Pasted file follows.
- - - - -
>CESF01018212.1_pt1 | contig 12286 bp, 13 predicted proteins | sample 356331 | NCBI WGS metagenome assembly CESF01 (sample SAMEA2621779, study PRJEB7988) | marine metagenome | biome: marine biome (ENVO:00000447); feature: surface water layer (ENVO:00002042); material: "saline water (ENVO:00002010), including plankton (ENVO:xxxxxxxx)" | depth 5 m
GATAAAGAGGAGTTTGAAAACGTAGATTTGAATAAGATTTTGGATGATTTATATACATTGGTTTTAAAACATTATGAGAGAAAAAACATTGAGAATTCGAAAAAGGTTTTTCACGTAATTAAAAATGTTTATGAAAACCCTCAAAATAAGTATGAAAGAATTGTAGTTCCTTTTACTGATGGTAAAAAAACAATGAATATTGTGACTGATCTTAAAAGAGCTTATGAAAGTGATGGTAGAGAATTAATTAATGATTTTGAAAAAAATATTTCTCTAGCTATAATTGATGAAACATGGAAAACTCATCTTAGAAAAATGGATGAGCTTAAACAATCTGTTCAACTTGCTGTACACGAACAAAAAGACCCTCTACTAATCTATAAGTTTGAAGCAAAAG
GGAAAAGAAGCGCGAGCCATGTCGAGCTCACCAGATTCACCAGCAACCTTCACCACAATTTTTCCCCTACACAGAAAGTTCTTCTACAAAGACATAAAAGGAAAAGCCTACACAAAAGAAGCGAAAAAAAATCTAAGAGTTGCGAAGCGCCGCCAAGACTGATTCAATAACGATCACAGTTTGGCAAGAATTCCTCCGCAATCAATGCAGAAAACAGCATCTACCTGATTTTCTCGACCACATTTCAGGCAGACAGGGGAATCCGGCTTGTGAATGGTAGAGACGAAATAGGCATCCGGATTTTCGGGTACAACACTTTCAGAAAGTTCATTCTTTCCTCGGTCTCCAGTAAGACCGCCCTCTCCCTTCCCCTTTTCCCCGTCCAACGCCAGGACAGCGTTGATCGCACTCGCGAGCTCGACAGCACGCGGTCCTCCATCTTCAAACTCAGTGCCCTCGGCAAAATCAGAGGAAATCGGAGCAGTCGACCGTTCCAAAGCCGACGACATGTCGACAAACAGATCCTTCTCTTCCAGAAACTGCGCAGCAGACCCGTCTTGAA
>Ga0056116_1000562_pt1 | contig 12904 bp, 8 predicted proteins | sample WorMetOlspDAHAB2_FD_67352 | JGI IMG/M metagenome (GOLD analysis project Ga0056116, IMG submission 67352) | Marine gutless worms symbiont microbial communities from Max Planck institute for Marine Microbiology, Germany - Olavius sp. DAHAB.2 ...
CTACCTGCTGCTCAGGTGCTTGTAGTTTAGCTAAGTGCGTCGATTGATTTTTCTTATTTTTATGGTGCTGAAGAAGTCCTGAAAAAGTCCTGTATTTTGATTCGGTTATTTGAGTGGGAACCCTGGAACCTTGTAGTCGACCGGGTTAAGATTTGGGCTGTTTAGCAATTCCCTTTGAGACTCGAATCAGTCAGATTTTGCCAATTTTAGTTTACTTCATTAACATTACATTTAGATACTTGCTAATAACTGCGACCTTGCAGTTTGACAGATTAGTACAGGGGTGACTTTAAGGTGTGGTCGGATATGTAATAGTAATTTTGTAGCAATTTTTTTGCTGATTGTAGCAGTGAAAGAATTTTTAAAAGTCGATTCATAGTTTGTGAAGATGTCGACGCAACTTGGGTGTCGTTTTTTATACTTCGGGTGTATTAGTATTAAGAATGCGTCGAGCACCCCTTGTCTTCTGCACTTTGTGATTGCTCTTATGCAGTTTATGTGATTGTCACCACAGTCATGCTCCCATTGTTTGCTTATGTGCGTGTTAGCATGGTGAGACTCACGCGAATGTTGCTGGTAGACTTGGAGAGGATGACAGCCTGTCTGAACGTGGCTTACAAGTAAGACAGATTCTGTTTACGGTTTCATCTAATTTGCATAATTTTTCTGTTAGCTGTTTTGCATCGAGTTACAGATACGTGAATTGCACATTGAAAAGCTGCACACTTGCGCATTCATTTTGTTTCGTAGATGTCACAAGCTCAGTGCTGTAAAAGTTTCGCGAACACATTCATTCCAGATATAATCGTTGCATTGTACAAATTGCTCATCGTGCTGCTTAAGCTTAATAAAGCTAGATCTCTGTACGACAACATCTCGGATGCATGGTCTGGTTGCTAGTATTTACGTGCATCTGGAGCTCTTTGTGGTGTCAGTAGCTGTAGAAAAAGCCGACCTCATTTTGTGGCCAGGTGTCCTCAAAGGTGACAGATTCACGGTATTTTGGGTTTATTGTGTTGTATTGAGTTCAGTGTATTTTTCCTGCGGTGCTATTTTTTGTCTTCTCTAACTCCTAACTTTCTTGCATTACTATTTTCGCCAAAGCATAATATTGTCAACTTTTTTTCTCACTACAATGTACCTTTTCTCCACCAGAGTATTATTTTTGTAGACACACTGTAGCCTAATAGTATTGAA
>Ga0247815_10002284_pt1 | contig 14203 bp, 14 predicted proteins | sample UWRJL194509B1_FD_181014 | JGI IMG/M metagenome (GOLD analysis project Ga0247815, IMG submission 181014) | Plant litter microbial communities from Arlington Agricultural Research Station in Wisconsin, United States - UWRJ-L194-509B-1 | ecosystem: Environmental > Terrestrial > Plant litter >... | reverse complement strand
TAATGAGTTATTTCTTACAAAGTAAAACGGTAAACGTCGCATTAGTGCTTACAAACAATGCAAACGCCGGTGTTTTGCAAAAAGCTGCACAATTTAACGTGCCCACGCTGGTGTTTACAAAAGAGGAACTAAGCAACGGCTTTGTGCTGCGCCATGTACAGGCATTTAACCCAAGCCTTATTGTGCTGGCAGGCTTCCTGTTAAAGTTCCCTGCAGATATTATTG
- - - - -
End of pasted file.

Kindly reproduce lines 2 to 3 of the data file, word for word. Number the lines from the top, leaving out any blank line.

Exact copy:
GATAAAGAGGAGTTTGAAAACGTAGATTTGAATAAGATTTTGGATGATTTATATACATTGGTTTTAAAACATTATGAGAGAAAAAACATTGAGAATTCGAAAAAGGTTTTTCACGTAATTAAAAATGTTTATGAAAACCCTCAAAATAAGTATGAAAGAATTGTAGTTCCTTTTACTGATGGTAAAAAAACAATGAATATTGTGACTGATCTTAAAAGAGCTTATGAAAGTGATGGTAGAGAATTAATTAATGATTTTGAAAAAAATATTTCTCTAGCTATAATTGATGAAACATGGAAAACTCATCTTAGAAAAATGGATGAGCTTAAACAATCTGTTCAACTTGCTGTACACGAACAAAAAGACCCTCTACTAATCTATAAGTTTGAAGCAAAAG
GGAAAAGAAGCGCGAGCCATGTCGAGCTCACCAGATTCACCAGCAACCTTCACCACAATTTTTCCCCTACACAGAAAGTTCTTCTACAAAGACATAAAAGGAAAAGCCTACACAAAAGAAGCGAAAAAAAATCTAAGAGTTGCGAAGCGCCGCCAAGACTGATTCAATAACGATCACAGTTTGGCAAGAATTCCTCCGCAATCAATGCAGAAAACAGCATCTACCTGATTTTCTCGACCACATTTCAGGCAGACAGGGGAATCCGGCTTGTGAATGGTAGAGACGAAATAGGCATCCGGATTTTCGGGTACAACACTTTCAGAAAGTTCATTCTTTCCTCGGTCTCCAGTAAGACCGCCCTCTCCCTTCCCCTTTTCCCCGTCCAACGCCAGGACAGCGTTGATCGCACTCGCGAGCTCGACAGCACGCGGTCCTCCATCTTCAAACTCAGTGCCCTCGGCAAAATCAGAGGAAATCGGAGCAGTCGACCGTTCCAAAGCCGACGACATGTCGACAAACAGATCCTTCTCTTCCAGAAACTGCGCAGCAGACCCGTCTTGAA